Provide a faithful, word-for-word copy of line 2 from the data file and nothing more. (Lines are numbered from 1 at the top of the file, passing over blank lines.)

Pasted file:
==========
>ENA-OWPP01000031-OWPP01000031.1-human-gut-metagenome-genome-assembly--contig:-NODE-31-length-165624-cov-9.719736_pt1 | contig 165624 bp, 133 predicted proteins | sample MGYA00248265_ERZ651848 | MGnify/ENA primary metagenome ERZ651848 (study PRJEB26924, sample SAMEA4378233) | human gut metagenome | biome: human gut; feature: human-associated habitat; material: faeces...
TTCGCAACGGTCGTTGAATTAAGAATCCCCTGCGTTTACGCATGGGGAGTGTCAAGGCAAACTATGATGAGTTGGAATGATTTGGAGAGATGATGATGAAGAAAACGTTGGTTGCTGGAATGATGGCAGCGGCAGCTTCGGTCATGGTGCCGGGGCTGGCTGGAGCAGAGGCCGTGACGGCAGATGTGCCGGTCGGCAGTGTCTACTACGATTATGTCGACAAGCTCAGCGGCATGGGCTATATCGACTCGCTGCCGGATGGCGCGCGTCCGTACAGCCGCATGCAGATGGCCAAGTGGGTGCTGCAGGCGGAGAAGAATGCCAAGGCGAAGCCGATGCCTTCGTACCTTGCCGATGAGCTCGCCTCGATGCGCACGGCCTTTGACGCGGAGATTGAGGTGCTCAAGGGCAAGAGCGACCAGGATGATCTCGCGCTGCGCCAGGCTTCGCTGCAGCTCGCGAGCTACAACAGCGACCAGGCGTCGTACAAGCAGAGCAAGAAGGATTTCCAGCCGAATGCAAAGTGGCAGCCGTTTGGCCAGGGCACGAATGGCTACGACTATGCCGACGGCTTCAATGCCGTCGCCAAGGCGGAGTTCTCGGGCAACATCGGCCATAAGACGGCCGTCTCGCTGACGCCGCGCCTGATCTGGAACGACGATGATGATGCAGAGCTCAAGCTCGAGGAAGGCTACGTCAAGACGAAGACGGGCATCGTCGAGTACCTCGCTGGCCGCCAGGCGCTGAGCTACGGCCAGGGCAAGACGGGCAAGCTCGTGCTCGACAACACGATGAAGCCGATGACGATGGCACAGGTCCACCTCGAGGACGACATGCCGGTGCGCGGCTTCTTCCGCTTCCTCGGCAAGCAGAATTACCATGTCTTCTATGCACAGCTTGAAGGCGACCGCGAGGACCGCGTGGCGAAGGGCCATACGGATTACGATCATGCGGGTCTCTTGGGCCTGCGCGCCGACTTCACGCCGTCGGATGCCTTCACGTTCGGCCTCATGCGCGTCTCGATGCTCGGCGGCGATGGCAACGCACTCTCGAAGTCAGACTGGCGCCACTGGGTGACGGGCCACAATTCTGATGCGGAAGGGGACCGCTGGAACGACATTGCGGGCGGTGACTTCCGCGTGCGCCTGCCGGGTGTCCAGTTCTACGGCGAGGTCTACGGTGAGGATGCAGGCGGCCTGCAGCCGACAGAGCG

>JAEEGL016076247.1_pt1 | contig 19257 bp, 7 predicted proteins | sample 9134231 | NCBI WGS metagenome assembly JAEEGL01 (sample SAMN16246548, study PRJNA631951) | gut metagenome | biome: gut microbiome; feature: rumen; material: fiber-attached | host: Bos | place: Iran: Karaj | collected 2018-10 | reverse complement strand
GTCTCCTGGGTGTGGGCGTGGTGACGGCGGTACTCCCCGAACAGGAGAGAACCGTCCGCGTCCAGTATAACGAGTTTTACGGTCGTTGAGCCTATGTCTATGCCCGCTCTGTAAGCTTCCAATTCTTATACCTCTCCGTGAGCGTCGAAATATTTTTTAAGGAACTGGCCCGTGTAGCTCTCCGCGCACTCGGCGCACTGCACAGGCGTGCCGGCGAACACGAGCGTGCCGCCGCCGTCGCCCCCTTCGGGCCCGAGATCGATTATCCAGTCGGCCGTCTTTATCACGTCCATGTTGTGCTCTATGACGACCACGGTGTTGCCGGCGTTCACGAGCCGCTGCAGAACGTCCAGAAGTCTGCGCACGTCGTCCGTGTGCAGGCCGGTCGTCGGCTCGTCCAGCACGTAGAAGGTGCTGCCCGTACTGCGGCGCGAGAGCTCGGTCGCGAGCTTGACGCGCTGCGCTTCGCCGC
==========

TTCGCAACGGTCGTTGAATTAAGAATCCCCTGCGTTTACGCATGGGGAGTGTCAAGGCAAACTATGATGAGTTGGAATGATTTGGAGAGATGATGATGAAGAAAACGTTGGTTGCTGGAATGATGGCAGCGGCAGCTTCGGTCATGGTGCCGGGGCTGGCTGGAGCAGAGGCCGTGACGGCAGATGTGCCGGTCGGCAGTGTCTACTACGATTATGTCGACAAGCTCAGCGGCATGGGCTATATCGACTCGCTGCCGGATGGCGCGCGTCCGTACAGCCGCATGCAGATGGCCAAGTGGGTGCTGCAGGCGGAGAAGAATGCCAAGGCGAAGCCGATGCCTTCGTACCTTGCCGATGAGCTCGCCTCGATGCGCACGGCCTTTGACGCGGAGATTGAGGTGCTCAAGGGCAAGAGCGACCAGGATGATCTCGCGCTGCGCCAGGCTTCGCTGCAGCTCGCGAGCTACAACAGCGACCAGGCGTCGTACAAGCAGAGCAAGAAGGATTTCCAGCCGAATGCAAAGTGGCAGCCGTTTGGCCAGGGCACGAATGGCTACGACTATGCCGACGGCTTCAATGCCGTCGCCAAGGCGGAGTTCTCGGGCAACATCGGCCATAAGACGGCCGTCTCGCTGACGCCGCGCCTGATCTGGAACGACGATGATGATGCAGAGCTCAAGCTCGAGGAAGGCTACGTCAAGACGAAGACGGGCATCGTCGAGTACCTCGCTGGCCGCCAGGCGCTGAGCTACGGCCAGGGCAAGACGGGCAAGCTCGTGCTCGACAACACGATGAAGCCGATGACGATGGCACAGGTCCACCTCGAGGACGACATGCCGGTGCGCGGCTTCTTCCGCTTCCTCGGCAAGCAGAATTACCATGTCTTCTATGCACAGCTTGAAGGCGACCGCGAGGACCGCGTGGCGAAGGGCCATACGGATTACGATCATGCGGGTCTCTTGGGCCTGCGCGCCGACTTCACGCCGTCGGATGCCTTCACGTTCGGCCTCATGCGCGTCTCGATGCTCGGCGGCGATGGCAACGCACTCTCGAAGTCAGACTGGCGCCACTGGGTGACGGGCCACAATTCTGATGCGGAAGGGGACCGCTGGAACGACATTGCGGGCGGTGACTTCCGCGTGCGCCTGCCGGGTGTCCAGTTCTACGGCGAGGTCTACGGTGAGGATGCAGGCGGCCTGCAGCCGACAGAGCG